Three masters will light up Constellation

This weekend one of the most intensely anticipated events of the jazz season will unfold in one of the most important rooms in the city.

It's a rare occasion indeed when trumpeter Wadada Leo Smith, multi-instrumentalist Douglas Ewart and drummer Mike Reed meet on a single stage. Each tours the globe steadily in various settings, making their convergence here a near-miracle of both scheduling and creative programming.

That they'll be playing Constellation, the increasingly busy arts center in the old Viaduct Theater building, on North Western Avenue, only underscores the significance of the occasion. For Reed opened the place less than a year ago, quickly making it a nexus for adventurous musicians of various kinds and for dance, as well, in the form of events presented by Links Hall.

Even Reed seems slightly disbelieving that his emerging partnership with Smith and Ewart advanced from the talking stages a few years ago to a two-night engagement at Constellation and a forthcoming recording.

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It all started when Reed was leading his much lauded People, Places & Things band at the Vision Festival, in New York, in 2010, says the drummer. Smith and Gunter "Baby" Sommer played right after Reed's ensemble, "and I think (Smith) might have heard something I'd done, and he said, 'We should get together and do something at some point.'

"I took that as him just being nice," adds Reed, referring to a widely esteemed musician who last year was a finalist for the Pulitzer Prize in Music.

"After that summer, I saw Douglas (Ewart) at the (Chicago) Jazz Festival, and he said, 'I was talking to Wadada – he wanted to get together.'"

Apparently Smith wasn't "just being nice" after all. The idea percolated for about a year, until the three musicians finally booked a date last year at the University of Chicago, at which point Reed nonchalantly suggested that perhaps they should go into the recording studio when everyone was in town. Just to see what might happen.

"They both came in with some compositions, and I was kind of unprepared," remembers Reed. "They said, 'What do you have?'

"'Uh, I didn't think we were actually going to do this,'" Reed responded, thinking: "OK, here we go."

The session went well enough that the threesome booked this Friday and Saturday night's appearances at Constellation, a partnership between musical eminences Smith and Ewart and a younger musician-entrepreneur who's building on their legacies. Which poses certain challenges once the music-making begins.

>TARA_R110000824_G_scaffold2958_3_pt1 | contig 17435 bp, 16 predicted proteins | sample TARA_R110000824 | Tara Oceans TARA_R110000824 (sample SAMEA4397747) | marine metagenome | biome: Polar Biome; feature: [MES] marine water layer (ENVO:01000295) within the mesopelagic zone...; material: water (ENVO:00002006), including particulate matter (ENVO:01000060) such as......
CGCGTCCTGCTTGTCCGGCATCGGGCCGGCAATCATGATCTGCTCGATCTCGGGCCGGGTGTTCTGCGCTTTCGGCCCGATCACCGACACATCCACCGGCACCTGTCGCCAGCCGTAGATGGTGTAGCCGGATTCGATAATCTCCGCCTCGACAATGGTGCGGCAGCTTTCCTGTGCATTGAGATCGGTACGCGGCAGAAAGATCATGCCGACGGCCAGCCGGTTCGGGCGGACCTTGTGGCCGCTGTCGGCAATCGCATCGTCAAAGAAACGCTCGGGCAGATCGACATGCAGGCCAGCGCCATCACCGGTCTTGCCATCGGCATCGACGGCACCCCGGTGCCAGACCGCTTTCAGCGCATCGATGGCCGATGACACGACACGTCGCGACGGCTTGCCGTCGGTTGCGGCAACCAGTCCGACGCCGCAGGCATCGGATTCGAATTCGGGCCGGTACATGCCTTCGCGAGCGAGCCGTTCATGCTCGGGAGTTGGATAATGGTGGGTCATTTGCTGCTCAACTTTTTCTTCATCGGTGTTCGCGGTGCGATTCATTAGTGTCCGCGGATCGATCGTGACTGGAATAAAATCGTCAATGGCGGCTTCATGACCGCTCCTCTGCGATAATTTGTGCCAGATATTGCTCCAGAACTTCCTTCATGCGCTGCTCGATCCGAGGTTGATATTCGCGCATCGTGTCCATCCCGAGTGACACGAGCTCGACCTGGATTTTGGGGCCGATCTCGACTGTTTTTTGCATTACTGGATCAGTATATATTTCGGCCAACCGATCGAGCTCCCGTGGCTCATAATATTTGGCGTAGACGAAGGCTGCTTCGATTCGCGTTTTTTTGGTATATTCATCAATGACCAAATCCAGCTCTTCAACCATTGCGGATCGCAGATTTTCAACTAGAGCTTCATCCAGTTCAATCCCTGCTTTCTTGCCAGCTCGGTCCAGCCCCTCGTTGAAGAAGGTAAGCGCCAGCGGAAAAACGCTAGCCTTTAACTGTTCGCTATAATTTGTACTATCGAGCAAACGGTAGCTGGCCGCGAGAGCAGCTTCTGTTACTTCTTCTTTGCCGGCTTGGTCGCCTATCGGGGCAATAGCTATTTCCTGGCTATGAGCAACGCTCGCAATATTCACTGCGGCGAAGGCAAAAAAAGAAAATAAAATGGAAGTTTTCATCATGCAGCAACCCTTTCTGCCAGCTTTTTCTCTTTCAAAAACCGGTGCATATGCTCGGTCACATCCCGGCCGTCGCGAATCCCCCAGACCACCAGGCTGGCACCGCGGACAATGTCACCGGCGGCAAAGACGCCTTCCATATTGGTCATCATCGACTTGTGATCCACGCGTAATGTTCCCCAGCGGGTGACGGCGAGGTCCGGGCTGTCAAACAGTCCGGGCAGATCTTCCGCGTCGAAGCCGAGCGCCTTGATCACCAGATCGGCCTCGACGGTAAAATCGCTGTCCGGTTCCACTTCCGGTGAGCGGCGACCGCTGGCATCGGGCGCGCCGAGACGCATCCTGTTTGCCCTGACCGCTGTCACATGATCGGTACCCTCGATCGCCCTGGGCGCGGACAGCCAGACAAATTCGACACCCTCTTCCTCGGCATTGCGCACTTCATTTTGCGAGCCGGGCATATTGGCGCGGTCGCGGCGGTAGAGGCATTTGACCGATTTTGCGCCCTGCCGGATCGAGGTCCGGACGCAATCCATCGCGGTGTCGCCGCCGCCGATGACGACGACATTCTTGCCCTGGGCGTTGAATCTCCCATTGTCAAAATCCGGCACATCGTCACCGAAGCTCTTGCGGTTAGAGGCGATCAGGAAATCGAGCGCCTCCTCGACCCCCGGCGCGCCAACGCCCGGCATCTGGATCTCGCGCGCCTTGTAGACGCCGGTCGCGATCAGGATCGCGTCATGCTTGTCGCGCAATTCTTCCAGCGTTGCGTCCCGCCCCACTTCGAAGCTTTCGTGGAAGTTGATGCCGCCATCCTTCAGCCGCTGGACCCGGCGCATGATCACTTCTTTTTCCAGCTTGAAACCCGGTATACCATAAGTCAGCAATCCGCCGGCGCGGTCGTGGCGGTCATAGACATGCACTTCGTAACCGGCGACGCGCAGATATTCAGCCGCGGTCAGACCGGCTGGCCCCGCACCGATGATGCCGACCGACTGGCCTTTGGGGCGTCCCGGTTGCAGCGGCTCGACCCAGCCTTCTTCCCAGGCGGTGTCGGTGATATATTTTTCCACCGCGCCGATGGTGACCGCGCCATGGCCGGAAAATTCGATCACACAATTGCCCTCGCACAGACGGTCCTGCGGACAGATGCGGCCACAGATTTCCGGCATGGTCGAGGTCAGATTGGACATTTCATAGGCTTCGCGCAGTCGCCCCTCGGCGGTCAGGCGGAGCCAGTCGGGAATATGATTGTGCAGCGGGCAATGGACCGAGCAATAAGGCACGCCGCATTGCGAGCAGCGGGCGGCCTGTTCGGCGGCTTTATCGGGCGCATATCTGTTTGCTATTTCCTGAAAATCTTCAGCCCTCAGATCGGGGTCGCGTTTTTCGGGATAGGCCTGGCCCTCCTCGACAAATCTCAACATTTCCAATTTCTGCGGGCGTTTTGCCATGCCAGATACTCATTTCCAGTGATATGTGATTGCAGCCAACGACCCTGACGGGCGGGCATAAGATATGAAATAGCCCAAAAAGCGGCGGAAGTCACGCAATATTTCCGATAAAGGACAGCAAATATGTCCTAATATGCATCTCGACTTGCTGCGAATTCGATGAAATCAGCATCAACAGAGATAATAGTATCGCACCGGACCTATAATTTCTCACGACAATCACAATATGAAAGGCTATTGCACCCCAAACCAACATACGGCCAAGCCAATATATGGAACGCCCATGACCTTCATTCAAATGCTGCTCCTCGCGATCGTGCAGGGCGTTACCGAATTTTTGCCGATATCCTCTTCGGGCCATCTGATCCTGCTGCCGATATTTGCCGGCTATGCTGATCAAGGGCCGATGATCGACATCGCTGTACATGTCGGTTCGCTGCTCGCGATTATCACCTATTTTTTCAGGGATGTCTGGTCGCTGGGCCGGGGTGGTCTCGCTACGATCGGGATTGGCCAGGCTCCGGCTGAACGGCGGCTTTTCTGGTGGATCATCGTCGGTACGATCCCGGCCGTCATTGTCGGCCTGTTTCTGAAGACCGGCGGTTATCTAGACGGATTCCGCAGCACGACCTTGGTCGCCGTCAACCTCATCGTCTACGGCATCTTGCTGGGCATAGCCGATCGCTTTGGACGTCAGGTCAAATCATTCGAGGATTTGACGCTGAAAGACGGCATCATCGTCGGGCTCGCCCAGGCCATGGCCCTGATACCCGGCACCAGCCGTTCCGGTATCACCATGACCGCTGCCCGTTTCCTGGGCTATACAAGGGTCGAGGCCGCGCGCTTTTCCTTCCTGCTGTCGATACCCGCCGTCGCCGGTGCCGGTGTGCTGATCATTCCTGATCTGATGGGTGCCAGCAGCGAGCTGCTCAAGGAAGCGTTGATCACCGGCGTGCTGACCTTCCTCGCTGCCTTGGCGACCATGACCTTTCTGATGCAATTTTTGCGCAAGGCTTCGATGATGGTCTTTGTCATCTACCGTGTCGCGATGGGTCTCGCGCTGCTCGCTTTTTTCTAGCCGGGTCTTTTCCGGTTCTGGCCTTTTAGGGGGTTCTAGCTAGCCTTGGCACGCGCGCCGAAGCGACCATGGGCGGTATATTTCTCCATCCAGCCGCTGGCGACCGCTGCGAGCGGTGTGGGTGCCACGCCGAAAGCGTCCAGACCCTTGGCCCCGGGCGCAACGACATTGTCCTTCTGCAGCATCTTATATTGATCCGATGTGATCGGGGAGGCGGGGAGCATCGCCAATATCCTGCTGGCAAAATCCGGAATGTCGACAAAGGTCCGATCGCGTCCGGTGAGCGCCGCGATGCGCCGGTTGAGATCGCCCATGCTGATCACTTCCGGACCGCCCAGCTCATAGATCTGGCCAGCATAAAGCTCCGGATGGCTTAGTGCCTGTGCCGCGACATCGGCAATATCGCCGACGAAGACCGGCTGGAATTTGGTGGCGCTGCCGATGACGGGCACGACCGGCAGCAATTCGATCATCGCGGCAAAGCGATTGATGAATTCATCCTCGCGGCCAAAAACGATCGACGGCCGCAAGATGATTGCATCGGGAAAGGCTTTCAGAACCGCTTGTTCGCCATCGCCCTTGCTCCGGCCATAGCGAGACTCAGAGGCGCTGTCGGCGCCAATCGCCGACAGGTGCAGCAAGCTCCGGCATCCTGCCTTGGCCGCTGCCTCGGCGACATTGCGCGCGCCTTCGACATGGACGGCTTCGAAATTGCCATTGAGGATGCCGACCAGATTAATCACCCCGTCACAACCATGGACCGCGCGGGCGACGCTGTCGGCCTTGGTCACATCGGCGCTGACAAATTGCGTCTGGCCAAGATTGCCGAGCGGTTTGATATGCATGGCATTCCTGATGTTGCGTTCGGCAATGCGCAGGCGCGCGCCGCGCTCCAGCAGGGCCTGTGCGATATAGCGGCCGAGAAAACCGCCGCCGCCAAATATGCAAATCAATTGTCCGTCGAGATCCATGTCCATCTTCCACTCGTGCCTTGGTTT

"It's always tricky dealing with veterans like that and trying to be both respectful but also not timid," says Reed of their interaction. "That's a trick. But they were both really gracious, so that makes it a lot easier."

As for the sound of their work, "There's been a lot of space in it, as opposed to things I've done with somebody like Roscoe," adds Reed, referring to the ferociously focused multi-instrumentalist Roscoe Mitchell.

"Who knows what will happen (this) weekend, but there's been a lot of use of space, a lot of sound spectrum. … It will be interesting to see what will and won't happen."

Whatever ensues, it's noteworthy that it's happening at Constellation, a unique venue with multiple performance spaces that's still in the midst of defining itself, for Reed opened it just last April. Thus far Constellation has presented an appealing and far-reaching lineup of concerts, including performances by pianist Matthew Shipp, the Instant Composers Pool Orchestra, the George Freeman/Mike Allemana Quartet, Matt Ulery's Loom, Tim Berne's Snakeoil, Peter Brotzmann with Joe McPhee, Roscoe Mitchell with Reed, plus Rob Mazurek, Nicole Mitchell, Craig Taborn, Dee Alexander and many more.

When the powerhouse new quartet of Jack DeJohnette, Henry Threadgill, Roscoe Mitchell and Larry Gray needed a place to rehearse in preparation for their opening-night performance at last year's Chicago Jazz Festival, they chose Constellation.

All of these events "add to the persona and the mystique and the story and the look of the place" Reed believes. "Venues have their own personalities, and that's what they carry with them. You can meet people around the world, and they'll tell you about some place. Maybe you never met them at some venue, but they know it as intimately as you do. …

"I've been traveling a lot around the world, and people totally know about (Constellation)," adds Reed. "I'll be in Italy, and someone will tell me: 'So and so is playing in your place tonight.'"

But Reed is quick to emphasize that Constellation's future depends on how the arts community responds to a venue designed to champion new, often provocative ideas in music. So far, so good, he says.

"It's going really well," says Reed. "I mean, the things that I'm mostly concerned with are not about how we're reaching the audience or the booking. It's: 'I have a leaky roof.' They're the mundane things of owning any business, but that's good. … That means I'm not worried about the content….

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